MG: I think you’re absolutely right, fate for Grossman “is not simply a neutral term—not just the name for things that happen to us—but rather a way of referring to some kind of larger structure that makes human life intelligible and that even acts as a kind of judgment or way of making sense of that life” and “life is where value lies for Grossman.” In this, he, of course, is following very consciously in the footsteps of Tolstoy. Life and fate is in many respects a paraphrase of war and peace, keeping in mind that the proper translation of Tolstoy’s epic would be War and World. Grossman mimics Tolstoy structurally, thematically and philosophically – Tolstoy also thinks of history as governed by larger structures, grand fate or destiny of a sort. It should be noted that War and Peace was the book that Russian intelligentsia and writers, in particular, turned to during the war. Boris Slutsky would later write a poem about how everyone was incessantly rereading and memorizing War and Peace in those years. So Grossman’s choice is not accidental, but what is also interesting is how he critiques the great novelistic projects of Russian literature, by Tolstoy as well as Dostoevsky and Turgenev, co-opted by the Soviet regime. He locates in them precisely the same obsession with totalizing explanations of human history which he identifies in totalitarianism and which invalidates the individual. Thus, the other key term in his novel, apart from life and fate, is freedom, which very much implies the individual’s ability to make choices and resist evil even when that evil becomes history’s organizing principle. It is through this type of phenomenological freedom that life can be salvaged for Grossman. In terms of Russian history and literature, he locates the potential for it in Chekhov, the least totalizing of Russian writers. Ultimately Grossman wants to have his cake and eat it too: write the 20th century version of War and Peace and question the very foundations of epic novelistic writing.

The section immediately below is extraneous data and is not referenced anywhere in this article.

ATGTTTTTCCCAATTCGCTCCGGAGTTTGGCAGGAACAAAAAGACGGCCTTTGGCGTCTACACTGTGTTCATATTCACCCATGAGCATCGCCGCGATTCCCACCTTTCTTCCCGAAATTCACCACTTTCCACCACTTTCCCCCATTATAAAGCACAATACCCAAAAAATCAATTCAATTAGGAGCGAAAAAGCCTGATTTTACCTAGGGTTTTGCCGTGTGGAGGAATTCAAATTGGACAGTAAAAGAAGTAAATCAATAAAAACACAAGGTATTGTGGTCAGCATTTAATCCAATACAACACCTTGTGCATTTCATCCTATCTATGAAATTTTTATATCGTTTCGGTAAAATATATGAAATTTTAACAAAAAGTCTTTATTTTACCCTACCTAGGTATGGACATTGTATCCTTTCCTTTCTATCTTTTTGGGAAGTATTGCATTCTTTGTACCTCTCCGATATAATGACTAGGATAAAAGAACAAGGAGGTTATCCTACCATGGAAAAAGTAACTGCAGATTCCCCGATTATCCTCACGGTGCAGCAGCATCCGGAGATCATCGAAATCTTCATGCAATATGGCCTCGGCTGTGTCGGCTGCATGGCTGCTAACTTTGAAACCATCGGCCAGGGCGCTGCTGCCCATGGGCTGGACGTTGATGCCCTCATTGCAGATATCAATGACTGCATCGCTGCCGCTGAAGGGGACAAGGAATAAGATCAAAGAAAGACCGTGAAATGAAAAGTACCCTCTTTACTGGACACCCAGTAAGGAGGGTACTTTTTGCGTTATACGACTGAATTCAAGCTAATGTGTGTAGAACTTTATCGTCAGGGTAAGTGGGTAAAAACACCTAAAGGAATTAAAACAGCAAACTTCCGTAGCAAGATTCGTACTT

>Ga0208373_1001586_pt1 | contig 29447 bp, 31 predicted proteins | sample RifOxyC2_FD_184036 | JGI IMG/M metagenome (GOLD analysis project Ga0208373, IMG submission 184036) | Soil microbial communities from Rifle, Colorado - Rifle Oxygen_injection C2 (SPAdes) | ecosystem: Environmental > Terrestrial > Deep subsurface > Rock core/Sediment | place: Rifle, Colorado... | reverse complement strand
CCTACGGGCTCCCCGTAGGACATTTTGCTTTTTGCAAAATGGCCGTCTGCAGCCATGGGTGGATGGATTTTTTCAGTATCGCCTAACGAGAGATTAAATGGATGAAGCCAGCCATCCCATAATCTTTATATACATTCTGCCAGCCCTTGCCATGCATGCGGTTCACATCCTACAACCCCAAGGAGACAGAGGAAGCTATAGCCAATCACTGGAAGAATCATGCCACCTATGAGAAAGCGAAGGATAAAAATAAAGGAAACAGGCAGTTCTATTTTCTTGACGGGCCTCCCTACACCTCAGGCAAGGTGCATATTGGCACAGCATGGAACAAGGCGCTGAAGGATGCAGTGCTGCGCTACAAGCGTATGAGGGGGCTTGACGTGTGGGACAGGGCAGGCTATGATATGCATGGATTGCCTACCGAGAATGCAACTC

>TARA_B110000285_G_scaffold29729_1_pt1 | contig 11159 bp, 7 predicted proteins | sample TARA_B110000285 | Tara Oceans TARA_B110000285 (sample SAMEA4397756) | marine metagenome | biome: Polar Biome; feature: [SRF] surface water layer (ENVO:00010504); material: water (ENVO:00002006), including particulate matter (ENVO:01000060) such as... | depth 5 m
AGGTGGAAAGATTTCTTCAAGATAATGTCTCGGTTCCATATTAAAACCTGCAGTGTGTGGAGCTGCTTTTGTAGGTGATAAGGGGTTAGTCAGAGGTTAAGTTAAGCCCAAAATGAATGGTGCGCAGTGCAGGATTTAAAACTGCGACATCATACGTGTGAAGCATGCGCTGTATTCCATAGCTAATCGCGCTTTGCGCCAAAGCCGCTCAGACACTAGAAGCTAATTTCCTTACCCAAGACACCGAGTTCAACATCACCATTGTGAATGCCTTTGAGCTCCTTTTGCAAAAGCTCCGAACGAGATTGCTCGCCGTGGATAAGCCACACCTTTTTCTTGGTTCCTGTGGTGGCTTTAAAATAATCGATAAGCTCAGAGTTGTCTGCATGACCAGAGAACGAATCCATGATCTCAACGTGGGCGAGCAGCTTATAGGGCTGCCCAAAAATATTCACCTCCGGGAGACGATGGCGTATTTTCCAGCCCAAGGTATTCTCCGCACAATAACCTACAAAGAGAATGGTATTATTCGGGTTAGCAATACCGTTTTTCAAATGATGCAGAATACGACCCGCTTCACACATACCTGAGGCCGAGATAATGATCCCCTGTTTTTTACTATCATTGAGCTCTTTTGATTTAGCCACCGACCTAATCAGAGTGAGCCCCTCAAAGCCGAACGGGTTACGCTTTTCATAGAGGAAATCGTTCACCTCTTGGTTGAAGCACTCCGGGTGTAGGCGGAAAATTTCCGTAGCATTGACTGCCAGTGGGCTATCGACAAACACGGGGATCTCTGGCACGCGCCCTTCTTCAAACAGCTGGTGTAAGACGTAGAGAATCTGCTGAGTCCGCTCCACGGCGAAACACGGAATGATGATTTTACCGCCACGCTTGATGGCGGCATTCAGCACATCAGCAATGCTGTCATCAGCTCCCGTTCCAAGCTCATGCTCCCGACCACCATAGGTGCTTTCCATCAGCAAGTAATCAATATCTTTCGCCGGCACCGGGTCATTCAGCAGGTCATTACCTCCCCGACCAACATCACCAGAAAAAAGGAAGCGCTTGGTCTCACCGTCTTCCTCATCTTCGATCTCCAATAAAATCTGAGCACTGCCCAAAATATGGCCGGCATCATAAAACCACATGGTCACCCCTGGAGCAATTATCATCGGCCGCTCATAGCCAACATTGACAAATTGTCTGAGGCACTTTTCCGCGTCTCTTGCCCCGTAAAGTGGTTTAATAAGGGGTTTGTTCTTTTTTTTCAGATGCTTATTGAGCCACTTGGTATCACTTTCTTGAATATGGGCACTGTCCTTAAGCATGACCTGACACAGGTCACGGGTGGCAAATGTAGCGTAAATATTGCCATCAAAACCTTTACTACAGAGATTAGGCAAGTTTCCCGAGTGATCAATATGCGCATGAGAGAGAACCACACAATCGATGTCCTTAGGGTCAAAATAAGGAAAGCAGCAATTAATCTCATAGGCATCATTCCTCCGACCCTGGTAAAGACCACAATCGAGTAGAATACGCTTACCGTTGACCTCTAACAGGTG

DS: Viktor Shtrum, one of the main characters, often said to be a stand-in for Grossman, is a particle physicist. Grossman himself trained as an engineer. Do you think Grossman’s background as a scientist affected his writing of the novel? (I’m especially wondering about its structure.) Or does science function in the novel mostly as a way of critiquing the Soviet state’s ability to politicize every aspect of life?